Techniques for handling asynchronous sampling typically fall into one of two categories. The first approach is to assume that the samples are synchronous and spend the resources necessary from signal capture, control to the A/D converters to minimize and error and/or to design the overall system to tolerate or compensate for any asynchronism. This can be difficult, expensive and result in lower performance. The second approach is to convert the asynchronous data sequence into a synchronous data sequence. A causal technique extrapolates the amplitude of the next uniform sample from the existing non-uniform values. A 2-point extrapolation is computationally very simple but tends to amplify noise. Fixed rate estimation and extrapolation uses a dynamic model such as a Kalman Filter to predict the amplitude values. This approach has somewhat better performance but is more complication. A non-causal technique is to require the A/D to oversample the analog signal by at least 4 and more typically 8 or 16 and than interpolate to a uniform sampling rate. This provides better performance but at a much higher computational burden due to the oversampling.

Direct processing of asynchronous data could provide benefits of cost, efficiency and performance at the logic circuit level by easing the tolerance on the clock and eliminating the requirement for a global clock to synchronize all parts of a circuit, at a system level by allowing for distributed asynchronous processing and at an algorithmic level by allowing for the sampling to be adapted to the signal properties.

F. Aeschlimann et al. “Asynchronous FIR Filters: Towards a New Digital Processing Chain”, Proc. of the 10th Int. Symp. On Asynchronous Circuits and Systems (ASYNC'04) provides a formulation of the convolution operator for a Finite-Impulse-Response (FIR) filter for asynchronous sampled data. Aeschlimann provides a hardware-architecture for the convolution operator and demonstrates that the computational complexity of the asynchronous FIR filter can be far lower than that of the synchronous FIR filter provided that the signal statistics are well exploited.

A typical method to synthesize a synchronous Infinite-Impulse-Response (IIR) filter is to map the filter's continuous-time linear transfer function in the s-domain into discrete time using the bilinear transformation:

s = 2 Δ t ( 1 - z - 1 1 + z - 1 )
Since the filter memory is contained in the delay taps, or z−1 terms, which are dependent on the uniform sampling period Δt, the IIR filter is ill-suited for operation with a varying Δt. Other mapping techniques such as zero and first order hold suffer likewise. The typical approach is to specify a tolerable “jitter” and design the system to accommodate the worst case jitter. This can be costly and degrade performance.

In a control theory application, the “plant” of a servo compensator is modeled by mapping the coefficients of the continuous time linear transfer function into a continuous state-space representation. In most practical systems the plant is actually nonlinear. However, due to the complexity of solving nonlinear problems, the plant is typically either assumed to be linear or the problem formulation is “linearized” to make it approximately linearly. The continuous state-space representation is mapped into a discrete state-space representation for the uniform sampling period Δt. These discrete state transition matrix, input and output gain matrices and direct gain are computed offline and stored. For each successive input sample, a discrete state-space vector is updated and the amplitude of the output sample is calculated. These control applications typically place very stringent requirements on the uniformity of the sampling period. A certain tolerance may be accommodated by redesigning the underlying transfer function for the plant. However, ensuring that the performance of the servo compensator is bounded for some worst case deviation in the sampling period will degrade the overall performance.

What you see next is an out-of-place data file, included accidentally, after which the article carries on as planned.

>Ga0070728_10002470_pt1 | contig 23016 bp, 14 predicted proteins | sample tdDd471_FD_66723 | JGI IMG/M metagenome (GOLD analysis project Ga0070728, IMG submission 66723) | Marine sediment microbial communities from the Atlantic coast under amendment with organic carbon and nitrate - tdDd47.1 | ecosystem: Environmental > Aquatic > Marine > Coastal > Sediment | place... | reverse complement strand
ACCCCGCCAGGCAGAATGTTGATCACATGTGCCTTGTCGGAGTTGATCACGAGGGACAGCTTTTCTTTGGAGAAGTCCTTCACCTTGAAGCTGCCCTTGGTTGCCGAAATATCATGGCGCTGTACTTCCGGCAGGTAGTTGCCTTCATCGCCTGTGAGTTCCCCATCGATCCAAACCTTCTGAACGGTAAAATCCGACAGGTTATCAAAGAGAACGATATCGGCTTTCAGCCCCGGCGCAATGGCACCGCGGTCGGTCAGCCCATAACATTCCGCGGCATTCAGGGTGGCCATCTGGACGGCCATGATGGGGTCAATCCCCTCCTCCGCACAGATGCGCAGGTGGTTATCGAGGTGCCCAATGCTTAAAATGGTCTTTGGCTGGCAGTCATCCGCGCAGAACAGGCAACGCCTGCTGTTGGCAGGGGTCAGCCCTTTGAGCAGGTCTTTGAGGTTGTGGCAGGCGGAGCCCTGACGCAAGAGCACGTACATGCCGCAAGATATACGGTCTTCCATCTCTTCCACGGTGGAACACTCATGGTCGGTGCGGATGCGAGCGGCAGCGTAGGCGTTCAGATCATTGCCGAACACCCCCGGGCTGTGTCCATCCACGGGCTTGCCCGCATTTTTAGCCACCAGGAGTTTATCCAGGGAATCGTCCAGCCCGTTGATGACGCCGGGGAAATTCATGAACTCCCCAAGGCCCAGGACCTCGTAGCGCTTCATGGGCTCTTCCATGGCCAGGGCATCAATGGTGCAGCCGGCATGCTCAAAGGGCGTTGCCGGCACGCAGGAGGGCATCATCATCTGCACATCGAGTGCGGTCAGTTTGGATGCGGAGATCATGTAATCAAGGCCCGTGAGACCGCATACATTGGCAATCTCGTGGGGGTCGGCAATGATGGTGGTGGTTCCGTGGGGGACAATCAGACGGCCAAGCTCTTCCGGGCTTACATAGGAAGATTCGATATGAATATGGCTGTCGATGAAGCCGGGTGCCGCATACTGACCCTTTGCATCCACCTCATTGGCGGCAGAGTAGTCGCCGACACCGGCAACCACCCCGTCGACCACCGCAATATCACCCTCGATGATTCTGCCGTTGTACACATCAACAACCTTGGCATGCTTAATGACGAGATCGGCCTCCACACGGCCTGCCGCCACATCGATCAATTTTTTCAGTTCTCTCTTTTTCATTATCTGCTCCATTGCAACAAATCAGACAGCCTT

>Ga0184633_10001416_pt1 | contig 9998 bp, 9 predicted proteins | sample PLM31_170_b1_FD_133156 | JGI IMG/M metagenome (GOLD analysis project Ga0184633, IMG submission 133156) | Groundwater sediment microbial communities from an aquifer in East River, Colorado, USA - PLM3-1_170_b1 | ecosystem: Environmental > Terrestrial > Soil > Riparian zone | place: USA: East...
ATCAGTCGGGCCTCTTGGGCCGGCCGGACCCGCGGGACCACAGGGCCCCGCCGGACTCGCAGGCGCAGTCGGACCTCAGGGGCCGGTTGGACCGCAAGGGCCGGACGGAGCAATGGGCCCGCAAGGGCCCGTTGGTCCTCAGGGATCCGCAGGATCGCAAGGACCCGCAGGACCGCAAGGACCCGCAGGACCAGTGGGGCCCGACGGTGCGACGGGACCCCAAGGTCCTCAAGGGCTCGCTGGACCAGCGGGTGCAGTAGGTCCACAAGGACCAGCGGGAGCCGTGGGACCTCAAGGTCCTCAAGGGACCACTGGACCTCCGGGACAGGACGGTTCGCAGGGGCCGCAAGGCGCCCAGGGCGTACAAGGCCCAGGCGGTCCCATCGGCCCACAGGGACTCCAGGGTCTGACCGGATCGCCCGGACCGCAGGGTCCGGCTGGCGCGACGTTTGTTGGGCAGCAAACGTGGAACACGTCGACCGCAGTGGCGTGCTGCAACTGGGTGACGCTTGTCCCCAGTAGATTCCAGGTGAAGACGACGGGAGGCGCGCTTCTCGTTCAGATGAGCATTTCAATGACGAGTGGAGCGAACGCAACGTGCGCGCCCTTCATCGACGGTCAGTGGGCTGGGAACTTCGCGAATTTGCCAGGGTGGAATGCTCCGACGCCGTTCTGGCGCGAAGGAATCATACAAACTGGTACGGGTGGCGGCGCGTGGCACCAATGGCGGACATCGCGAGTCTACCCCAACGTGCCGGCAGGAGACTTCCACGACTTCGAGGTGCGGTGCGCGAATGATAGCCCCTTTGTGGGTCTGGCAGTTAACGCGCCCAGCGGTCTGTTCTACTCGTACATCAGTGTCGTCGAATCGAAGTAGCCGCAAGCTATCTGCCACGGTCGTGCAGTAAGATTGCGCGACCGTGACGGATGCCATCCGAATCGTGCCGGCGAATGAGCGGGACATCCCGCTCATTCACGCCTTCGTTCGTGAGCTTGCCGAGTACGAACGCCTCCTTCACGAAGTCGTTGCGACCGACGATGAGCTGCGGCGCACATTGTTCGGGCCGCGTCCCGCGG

An efficient technique or techniques for performing IIR filtering and control modeling on asynchronously sampled data and, more particularly, for adapting existing linear IIR filter and control plant designs for asynchronously sampled data is needed to reduce cost, improve performance and increase flexibility of the signal processing systems.

SUMMARY OF THE INVENTION

The present invention provides a method for direct application of a linear transfer function that describes the s-domain representation of an IIR filter or control plant to asynchronously sampled data. The method is particularly useful for adapting existing linear IIR filter and control plan designs for uniformly sampled data to asynchronously sampled data.

This is accomplished with a discrete state-space representation that is updated for each sample based on the time measurement for that sample. The described state-space technique maps a continuous time transfer function into a discrete time filter and stores the states of the filter in a sample-time independent fashion in a discrete state-space vector. The filter states are propagated with the asynchronous time measurements provided with the input data to generate the filtered output.

In an embodiment, asynchronously sampled data is processed by mapping the coefficients of a linear homogeneous frequency-domain transfer function that represents the IIR filter or control plant into a continuous state-space representation given by matrices A, B, C and D. A discrete state vector Xk is defined that stores filter states independent of sample-time. For each successive data sample uk, a discrete state transition matrix Φ and a discrete input matrix Γ are updated from the continuous matrices A and B and a time measurement Δtk of the sample. The discrete state transition matrix Φ defines the extent the previous discrete state vector Xk-1 will affect the current state vector Xk and the discrete input matrix F defines the extent the previous state Xk-1 is expected to change due to input data sample uk. The discrete state vector is updated by multiplying the previous state vector Xk-1 by transition matrix Φ and adding the product of input matrix Γ multiplied by the amplitude of the sample uk. The state vector Xk and the sample amplitude uk are multiplied by matrices C and D, respectively, and summed to give output sample yk. Matrices Φ and Γ are updated for each sample.